I received this galley in consideration for an honest review.The Nameless City by Faith Erin Hicks
Series: The Nameless City #1
Published by First Second on April 5, 2016
Genres: Graphic Novel, Middle Grade
Every nation that invades the City gives it a new name. But before long, new invaders arrive and the City changes hands once again. The natives don't let themselves get caught up in the unending wars. To them, their home is the Nameless City, and those who try to name it are forever outsiders.
Kaidu is one such outsider. He's a Dao born and bred--a member of the latest occupying nation. Rat is a native of the Nameless City. At first, she hates Kai for everything he stands for, but his love of his new home may be the one thing that can bring these two unlikely friends together. Let's hope so, because the fate of the Nameless City rests in their hands.
I have only recently started reading graphic novels and, as I’m sure most of you know, there are a lot of awesome books out there to discover! I loved The Adventures of Superhero Girl by Faith Erin Hicks (seriously, it is so funny) so I was thrilled to read The Nameless City. The occupying forces think that they are the rightful owners of the City, and yet the people who have always lived there don’t need a name for it because it’s the only place they’ve ever known. As the jack copy says, those who try to name it are branded outsiders, which is an interesting set-up for a story that explores the power of names. There was a lot going on just under the surface of this story, and a lot of it seemed to be about identity, both in how you view yourself an how others see you. Kaidu is desperate to impress his leaders and his father, but his friendship with Rat slowly changes his view of the Dao. It was subtle, but also profound the way that Kai comes to view his people (the occupying force). Rat could have easily been in his training class, but because she was born a native of the city, she would never be able to train next to Kai. That realization was presented in a way that I think appeals to younger audiences, but that all reading ages will appreciate.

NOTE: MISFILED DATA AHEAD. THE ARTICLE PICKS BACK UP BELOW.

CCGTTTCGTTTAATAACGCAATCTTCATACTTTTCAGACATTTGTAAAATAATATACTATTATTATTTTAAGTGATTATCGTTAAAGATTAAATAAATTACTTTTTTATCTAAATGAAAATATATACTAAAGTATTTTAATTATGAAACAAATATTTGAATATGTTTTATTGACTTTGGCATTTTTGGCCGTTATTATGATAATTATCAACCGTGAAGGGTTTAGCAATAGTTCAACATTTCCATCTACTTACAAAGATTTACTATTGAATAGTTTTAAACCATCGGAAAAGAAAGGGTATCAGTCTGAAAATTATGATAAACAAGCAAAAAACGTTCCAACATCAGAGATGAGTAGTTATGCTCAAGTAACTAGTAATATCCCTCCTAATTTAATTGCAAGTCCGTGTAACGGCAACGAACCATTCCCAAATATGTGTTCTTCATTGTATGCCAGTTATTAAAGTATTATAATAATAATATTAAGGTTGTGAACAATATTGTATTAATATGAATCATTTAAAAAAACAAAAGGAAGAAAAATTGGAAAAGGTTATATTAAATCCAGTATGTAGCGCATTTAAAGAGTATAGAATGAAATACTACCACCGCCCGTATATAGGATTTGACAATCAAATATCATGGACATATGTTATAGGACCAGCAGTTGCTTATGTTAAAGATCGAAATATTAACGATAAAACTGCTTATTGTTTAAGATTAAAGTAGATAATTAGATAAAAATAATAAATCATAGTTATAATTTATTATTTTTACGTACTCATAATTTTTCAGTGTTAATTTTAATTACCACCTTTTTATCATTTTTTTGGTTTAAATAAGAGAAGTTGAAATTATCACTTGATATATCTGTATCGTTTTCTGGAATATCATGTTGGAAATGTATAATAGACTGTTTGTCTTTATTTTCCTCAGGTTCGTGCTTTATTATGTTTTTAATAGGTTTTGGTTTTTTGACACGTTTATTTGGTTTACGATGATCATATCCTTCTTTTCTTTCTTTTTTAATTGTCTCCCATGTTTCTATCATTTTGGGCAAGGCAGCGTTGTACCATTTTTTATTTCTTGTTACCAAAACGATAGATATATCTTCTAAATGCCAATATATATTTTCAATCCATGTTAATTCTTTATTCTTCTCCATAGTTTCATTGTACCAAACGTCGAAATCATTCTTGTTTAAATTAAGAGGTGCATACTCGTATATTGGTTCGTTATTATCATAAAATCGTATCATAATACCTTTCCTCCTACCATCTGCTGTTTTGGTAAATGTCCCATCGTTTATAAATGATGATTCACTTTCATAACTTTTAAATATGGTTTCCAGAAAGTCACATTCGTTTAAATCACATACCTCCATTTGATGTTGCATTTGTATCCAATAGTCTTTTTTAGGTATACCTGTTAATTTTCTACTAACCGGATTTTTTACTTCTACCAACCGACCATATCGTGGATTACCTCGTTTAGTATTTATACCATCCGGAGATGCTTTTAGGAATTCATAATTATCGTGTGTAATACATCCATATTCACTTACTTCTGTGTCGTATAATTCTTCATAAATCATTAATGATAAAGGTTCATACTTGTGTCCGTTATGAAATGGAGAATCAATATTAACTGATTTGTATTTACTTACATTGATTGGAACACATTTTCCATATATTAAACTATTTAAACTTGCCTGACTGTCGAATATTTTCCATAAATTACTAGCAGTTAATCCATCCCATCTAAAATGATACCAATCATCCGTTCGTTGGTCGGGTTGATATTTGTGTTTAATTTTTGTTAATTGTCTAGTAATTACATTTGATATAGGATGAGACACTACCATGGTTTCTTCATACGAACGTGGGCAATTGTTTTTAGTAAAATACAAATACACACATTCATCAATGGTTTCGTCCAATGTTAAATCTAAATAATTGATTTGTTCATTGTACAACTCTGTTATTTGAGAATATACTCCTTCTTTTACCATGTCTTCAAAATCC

The city itself was so fascinating. There is a militarized feel to much of it, since it is always being occupied by one force or another, but in the middle there is an island of peace, so to speak, where the monks live. I loved the imagery of a haven in the middle of an ever-changing and somewhat unkind city. I hope this place will be explored in subsequent books because it was very intriguing. I feel funny commenting on the art since I am in no way qualified to judge, but for me, it enhanced the world. I loved looking at the detail of the frames and how the everything from the colors to the motion brought the story to life. The Nameless City was a good story, beautifully presented, and with themes and characters that will leave you wanting the next book as soon as possible. Even if you are new to graphic novels, I think this would be an excellent choice as a gateway read.